Wednesday, May 14, 2008

Which Is First? Self Nulification or Self Knowledge?


Here's what I wrote in response to a post at A Simple Jew, entitled: The Moment Your "I" Disappears. Any thoughts?

Everything you're saying is true.

With that said, you cannot be mevatel your "I" to G-d before you even know who that "I" is that you are being mevatel.

I came to this realization when trying to understand something that Rav Itamar Shwartz, shlita, wrote at the End of Bilvavi Mishkan Evneh, Vol. 2. He wrote there, in the context of making everything that you do "Lishma," i.e. for the sake of giving nachas ruach to Hashem, that one first must clarify to himself why he is doing everything, and only then can he begin to work on being mevatel all of the other reasons and only doing things for the sake of giving nachas ruach to Hashem.

I wondered why this is. If the whole purpose is to rid one's self of all of the external "I's" reasons for doing things, then why not just immediately begin working on davening and working on serving Hashem for Hashem's sake.

The reason, ostensibly, is that until I understand all of the personal reasons why I do various mitzvos, I can't work on being mevatel them. Until I understand what it is that I must rid myself of, I can't target and eliminate those aspects of "myself."

Although you are right that total bitul is the ideal, the vast majority of us will not reach that goal if we skip the necessary pre-condition, which is understanding the self that we are to be mevatel.

-Dixie Yid


(Picture courtesy of kybele.psych.cornell.edu)

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2 comments:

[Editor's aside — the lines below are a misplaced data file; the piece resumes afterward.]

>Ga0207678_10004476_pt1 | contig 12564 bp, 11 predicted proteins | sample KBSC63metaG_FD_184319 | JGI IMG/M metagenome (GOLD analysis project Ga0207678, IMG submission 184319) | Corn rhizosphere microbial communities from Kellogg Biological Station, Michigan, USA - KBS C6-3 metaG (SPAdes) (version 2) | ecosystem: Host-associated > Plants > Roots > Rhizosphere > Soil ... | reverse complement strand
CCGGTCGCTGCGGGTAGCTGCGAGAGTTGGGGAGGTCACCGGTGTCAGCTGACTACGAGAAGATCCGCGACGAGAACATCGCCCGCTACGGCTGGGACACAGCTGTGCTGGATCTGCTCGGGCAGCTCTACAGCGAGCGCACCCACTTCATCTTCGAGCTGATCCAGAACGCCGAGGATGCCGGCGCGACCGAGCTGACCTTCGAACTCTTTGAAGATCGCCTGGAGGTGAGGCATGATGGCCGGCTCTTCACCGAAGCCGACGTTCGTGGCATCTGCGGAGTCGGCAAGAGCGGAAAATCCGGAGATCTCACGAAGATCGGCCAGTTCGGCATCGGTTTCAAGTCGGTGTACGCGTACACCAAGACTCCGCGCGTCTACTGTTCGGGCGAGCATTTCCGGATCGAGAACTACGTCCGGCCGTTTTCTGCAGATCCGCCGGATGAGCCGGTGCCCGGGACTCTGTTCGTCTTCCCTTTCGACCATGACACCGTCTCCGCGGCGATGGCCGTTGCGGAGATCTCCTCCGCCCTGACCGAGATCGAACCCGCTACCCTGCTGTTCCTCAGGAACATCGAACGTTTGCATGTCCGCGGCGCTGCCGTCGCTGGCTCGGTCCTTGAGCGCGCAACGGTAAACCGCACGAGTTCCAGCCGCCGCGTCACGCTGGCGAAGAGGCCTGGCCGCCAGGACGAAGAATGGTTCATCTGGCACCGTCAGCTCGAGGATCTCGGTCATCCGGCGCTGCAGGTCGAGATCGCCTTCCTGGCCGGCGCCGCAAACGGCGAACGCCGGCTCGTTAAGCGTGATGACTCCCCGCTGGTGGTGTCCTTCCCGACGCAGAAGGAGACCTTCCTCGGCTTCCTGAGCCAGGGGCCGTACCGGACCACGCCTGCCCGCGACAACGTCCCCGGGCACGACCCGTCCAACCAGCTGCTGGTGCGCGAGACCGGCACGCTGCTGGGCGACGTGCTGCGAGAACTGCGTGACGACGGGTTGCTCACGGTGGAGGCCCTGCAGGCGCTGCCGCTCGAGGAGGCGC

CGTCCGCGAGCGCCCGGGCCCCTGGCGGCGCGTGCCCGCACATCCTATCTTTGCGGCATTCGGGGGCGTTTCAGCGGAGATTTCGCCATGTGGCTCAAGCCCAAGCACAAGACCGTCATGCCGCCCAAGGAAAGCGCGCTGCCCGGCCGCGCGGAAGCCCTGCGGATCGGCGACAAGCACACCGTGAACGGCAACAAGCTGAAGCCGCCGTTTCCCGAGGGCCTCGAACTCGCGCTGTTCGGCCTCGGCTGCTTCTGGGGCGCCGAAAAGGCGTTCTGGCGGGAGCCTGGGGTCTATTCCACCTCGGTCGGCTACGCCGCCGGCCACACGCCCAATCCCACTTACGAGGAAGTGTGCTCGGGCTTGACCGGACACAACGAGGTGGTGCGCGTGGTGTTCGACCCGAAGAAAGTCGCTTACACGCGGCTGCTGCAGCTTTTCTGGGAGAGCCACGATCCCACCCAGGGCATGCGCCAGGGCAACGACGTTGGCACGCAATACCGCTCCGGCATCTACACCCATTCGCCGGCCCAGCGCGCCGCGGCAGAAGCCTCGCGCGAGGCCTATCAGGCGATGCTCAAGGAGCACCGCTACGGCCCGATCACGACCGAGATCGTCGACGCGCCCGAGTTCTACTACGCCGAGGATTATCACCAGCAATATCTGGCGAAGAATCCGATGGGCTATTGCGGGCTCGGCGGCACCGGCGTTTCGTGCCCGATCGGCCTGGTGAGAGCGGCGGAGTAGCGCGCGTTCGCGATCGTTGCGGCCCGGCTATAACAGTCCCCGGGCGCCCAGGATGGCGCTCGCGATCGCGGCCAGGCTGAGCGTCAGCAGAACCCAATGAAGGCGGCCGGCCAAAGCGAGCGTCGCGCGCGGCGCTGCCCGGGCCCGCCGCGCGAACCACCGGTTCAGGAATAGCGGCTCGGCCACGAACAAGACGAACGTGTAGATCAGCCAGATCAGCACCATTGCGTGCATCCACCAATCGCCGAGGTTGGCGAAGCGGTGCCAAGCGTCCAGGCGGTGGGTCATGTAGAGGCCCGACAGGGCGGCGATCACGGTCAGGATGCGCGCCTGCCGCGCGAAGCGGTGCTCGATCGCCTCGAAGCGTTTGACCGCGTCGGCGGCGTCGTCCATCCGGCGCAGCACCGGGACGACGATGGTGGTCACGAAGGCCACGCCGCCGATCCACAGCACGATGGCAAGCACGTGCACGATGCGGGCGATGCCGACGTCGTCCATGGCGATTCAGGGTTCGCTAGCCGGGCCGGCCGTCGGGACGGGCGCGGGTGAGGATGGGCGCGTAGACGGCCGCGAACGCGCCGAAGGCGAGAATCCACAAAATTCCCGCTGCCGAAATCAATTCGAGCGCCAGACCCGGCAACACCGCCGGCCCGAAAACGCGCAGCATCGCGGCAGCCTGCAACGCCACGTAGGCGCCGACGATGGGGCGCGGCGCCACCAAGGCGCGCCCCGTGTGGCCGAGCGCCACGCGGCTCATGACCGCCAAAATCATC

Anonymous said...

Well said Dixie Yid!

I would like to expand this a bit.

When Hashem says to Moshe Ekya asher ekya, chazal understand this as the transition of an undifferentiated infinite world to one that has, from our vantage point, many pratim to a once again unified whole encompassing that from the previous stages.

As we know one who grows to a new madreiga does not lose the understanding of the previous madreiga he transcends.

Just like we are taught by yetzias mitzrayim that Hashem takes us out and shows us how to return through the makos and neisim then give us the opportunity to grow ourselves, We see this phenomena ingrained in the brios in our personal lives as a child growing through adulthood and raising our own and the collective growth of clal Yisrael.

In learning we constantly ask ourself, self? where am I? what is the starting point? of this gemora? of this case? in my life?

Just like hakadosh baruch hu asked Adam, ayeka!

I can only begin to grow when I know where I am with all my Kochos, tools, personal baggage, hang ups, deficiency's, opportunities for growth, in relation my nature, nurture, my parents and what they knew to raise me, the culture, experiences of the clal.
I can look at the beauty of this and how Hashem designed this for me, to be aware, present, and to grow.

I thought of a mushel today: When I walk with my 2 feet along the way, if one of my legs become injured I will brace it, hold it close to me give it comfort and listen to what it is telling me and in the process I may end up turning right or left like when my alignment goes in my car, if it's severe enough I could end up walking around in circles until I become present, (this to is a chesed) and pick up right where I left off but with the knowledge of being stuck in the circle.

Please Hashem give us the koach, clarity, presence, support, tools to know where we stand, to know where to go and to sing and dance our way home!

Spiritual Adventurer

DixieYid said...

Spiritual Adventurer,

What you said about knowing your own kochos is so true. A person can't use his kochos to serve Hashem, nor can he strategize to overcome his deficiencies if he has not even spent the time to think about what those kochos and deficiencies really are!

-Dixie Yid